I was discussing one of those difficult individuals with another friend right about the same time Aussa (by the way, Aussa has this incredible manuscript she’s sitting on and she better publish it because her story is incredible) and I were “talking.” This friend’s outlook was that she owed the difficult person a thank you because having to deal with that person’s crap toughened her up for the other difficult people she would no doubt come across in her life. Because the reality is that the world is not full of good, decent, loving people. There are actually assholes out there who are manipulative and evil, and who will rub your nose in it if given the chance.
So, yes, we need a psycho girlfriend, a manipulative co-worker, a whacko relative every now and then to remind us that life aint just a bed of roses. It’s not just champagne and caviar dreams. Sometimes it may just actually be a bed of nails.
Which is why I may need to re-think my whole approach to the many frustrations that exist in my life. They are character-building, right? Experiencing frustrations and difficulties is supposed to make us enjoy the highs of life all the more, right? If I’m frustrated at my writing pace, when I finish a story the reward should feel that much sweeter. If we didn’t have any of the lows, how would we appreciate the richness of life. So, let me see if I’ve got this right. I should stop getting frustrated at my frustrations. But, if I stop getting frustrated, how will I recognize that there is both bad and good? How will I know what to appreciate? It’s a circular kind of hell.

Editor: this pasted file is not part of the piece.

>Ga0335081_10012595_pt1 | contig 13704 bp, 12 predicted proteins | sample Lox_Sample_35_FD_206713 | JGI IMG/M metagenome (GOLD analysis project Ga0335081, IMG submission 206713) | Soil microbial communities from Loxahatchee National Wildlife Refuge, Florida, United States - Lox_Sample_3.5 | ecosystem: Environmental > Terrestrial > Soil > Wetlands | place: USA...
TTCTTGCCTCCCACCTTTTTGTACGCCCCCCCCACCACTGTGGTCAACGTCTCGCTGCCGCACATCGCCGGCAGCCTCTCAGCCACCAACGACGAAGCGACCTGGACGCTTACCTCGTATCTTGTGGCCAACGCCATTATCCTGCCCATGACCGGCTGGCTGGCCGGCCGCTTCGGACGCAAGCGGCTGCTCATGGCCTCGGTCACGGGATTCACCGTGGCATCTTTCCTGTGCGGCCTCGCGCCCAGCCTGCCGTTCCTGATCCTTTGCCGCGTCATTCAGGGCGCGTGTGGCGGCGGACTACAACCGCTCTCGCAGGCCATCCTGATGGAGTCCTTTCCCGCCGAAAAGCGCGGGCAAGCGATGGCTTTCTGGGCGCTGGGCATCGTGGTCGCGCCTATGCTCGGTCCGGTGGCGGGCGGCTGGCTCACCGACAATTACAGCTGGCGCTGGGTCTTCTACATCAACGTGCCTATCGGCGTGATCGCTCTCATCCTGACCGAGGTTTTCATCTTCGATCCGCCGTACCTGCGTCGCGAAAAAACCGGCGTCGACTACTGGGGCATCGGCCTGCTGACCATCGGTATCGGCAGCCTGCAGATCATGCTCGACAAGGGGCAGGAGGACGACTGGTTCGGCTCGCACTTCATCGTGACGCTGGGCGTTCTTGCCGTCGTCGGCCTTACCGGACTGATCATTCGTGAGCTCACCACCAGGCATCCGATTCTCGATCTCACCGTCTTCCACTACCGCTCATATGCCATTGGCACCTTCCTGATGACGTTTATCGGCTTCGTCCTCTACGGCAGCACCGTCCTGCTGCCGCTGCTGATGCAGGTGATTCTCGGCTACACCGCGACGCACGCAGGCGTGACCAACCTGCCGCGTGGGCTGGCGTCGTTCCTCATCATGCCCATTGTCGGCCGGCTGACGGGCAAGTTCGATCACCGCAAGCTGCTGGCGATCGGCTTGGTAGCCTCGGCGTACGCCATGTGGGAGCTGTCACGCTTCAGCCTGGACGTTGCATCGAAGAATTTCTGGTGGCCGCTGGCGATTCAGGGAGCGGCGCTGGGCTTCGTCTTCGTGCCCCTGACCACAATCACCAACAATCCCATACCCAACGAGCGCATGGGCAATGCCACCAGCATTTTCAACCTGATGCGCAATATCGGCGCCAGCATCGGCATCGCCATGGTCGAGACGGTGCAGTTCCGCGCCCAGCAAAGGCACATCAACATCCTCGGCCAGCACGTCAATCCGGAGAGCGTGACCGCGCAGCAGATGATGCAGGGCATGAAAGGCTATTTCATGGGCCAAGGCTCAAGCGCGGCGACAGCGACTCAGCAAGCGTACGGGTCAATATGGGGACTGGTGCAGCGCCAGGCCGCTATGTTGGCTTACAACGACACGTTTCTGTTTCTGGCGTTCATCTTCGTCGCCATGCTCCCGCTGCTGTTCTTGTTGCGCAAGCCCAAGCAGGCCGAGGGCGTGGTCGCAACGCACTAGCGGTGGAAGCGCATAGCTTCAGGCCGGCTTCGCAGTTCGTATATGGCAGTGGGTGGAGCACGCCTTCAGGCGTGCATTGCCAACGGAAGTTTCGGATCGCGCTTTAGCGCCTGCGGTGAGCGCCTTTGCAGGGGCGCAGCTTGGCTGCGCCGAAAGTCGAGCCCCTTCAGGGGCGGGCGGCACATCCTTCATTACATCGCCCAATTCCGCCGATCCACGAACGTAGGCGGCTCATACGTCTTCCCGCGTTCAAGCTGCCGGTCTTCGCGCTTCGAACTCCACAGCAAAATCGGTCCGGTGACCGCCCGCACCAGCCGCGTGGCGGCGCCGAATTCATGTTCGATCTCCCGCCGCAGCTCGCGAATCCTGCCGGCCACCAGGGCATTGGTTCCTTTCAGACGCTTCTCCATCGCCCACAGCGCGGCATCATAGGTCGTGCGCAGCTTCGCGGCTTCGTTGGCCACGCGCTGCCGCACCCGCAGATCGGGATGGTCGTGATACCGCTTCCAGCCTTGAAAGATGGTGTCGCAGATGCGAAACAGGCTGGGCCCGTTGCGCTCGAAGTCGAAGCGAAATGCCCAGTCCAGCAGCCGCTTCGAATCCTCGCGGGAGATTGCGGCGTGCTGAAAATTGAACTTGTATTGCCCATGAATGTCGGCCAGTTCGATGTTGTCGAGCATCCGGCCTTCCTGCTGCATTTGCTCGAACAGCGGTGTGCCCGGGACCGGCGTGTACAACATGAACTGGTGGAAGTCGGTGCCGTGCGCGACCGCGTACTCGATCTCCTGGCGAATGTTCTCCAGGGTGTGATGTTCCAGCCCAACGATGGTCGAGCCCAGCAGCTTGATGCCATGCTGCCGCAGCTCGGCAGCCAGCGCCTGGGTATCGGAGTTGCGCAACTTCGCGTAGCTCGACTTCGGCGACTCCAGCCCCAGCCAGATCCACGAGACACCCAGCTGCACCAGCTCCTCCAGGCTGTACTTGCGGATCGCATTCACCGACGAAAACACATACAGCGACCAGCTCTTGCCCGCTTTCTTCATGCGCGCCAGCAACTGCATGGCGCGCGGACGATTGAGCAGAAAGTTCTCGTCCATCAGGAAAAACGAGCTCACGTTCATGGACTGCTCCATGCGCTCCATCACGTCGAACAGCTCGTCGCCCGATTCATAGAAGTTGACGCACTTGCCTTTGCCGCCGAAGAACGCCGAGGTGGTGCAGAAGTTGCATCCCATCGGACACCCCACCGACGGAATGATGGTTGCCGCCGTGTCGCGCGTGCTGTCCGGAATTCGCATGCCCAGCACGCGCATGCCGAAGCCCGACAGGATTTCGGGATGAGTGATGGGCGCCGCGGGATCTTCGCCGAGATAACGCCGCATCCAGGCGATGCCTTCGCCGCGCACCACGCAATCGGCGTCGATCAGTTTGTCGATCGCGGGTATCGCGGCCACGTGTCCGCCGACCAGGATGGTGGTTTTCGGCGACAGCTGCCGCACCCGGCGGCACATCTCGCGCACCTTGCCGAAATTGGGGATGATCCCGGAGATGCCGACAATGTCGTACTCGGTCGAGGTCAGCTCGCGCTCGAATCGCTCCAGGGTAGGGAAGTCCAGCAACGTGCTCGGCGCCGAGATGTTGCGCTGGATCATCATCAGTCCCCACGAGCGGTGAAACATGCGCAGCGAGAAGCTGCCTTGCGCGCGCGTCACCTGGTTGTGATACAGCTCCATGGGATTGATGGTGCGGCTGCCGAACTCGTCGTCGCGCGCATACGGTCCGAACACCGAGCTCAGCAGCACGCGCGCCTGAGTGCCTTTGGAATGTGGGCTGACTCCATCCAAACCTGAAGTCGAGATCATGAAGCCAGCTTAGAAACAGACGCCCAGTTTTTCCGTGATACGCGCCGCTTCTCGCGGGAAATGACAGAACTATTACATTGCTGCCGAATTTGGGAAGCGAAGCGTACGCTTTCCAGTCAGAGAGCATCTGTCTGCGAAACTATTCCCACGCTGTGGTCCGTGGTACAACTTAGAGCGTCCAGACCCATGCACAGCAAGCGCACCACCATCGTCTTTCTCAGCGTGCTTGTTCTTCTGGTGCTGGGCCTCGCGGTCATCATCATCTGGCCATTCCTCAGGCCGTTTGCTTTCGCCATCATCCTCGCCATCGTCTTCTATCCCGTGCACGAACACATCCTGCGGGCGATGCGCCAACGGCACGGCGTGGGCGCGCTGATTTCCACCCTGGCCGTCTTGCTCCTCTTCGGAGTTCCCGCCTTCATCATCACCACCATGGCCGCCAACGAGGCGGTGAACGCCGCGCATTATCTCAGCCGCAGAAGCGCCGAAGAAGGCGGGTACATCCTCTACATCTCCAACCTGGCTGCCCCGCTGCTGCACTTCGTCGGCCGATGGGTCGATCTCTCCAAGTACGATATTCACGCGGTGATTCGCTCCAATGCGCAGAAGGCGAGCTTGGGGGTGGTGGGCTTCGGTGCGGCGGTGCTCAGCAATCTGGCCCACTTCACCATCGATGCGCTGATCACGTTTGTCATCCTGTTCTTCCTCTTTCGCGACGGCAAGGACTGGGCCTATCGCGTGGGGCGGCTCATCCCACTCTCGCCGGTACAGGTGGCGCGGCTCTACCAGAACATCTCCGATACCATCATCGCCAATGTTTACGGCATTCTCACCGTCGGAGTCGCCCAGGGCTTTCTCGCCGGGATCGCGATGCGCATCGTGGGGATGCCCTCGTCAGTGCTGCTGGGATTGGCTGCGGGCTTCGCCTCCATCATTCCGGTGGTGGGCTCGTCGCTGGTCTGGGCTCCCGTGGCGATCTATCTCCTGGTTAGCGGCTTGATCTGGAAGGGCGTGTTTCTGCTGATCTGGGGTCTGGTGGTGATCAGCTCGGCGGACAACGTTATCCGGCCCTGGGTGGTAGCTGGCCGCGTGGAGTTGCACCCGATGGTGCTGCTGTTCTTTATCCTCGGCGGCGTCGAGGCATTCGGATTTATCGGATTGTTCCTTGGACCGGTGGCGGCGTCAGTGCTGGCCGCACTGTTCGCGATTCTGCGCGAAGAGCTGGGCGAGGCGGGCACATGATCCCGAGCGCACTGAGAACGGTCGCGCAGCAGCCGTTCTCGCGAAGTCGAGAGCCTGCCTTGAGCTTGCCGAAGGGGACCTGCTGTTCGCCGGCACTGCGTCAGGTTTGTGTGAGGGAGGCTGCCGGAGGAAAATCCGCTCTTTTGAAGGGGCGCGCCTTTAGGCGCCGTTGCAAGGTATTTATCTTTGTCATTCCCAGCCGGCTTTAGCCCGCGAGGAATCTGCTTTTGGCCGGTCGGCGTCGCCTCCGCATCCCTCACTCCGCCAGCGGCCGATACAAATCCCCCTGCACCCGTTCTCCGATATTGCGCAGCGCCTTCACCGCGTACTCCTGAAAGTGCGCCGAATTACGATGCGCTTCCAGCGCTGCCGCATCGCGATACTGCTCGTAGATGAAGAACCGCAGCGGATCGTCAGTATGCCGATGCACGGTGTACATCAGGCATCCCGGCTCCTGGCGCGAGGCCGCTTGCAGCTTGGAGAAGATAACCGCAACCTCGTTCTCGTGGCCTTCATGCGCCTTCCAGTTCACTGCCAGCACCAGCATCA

For instance, if it no longer frustrates me that I am living in a city I no longer want to live in, how can I appreciate those times when I visit the ocean, or a little town, or a mountain lake? If my life is perfect, what is the point to seeking out the new? You see, frustration and difficulty plays a role in our happiness. I’d just like more of the latter and less of the former. Or am I just full of it? You know, like fuck character building. I want wall-to-wall happiness.
There’s this weird thing that happens when I go on my solo jaunts. I love it. Absolutely love it. But, you know, strange things can happen when you spend time by yourself. I told a friend about how much I enjoyed watching the waves. Just sitting and watching the waves. Watching the … watching the waves. And she said this thing that was so incredibly true. The problem with sitting and watching the waves, though, is that you end up burrowing deep down into your head. You start building a nest and taking up residence in there and when you do that, you can pretty much crack up if you’re not careful. There’s this odd connection between waves and self-reflection. At least for me and my friend. What about you? Are there experiences that draw you inside? Is it safe there? Or dangerous?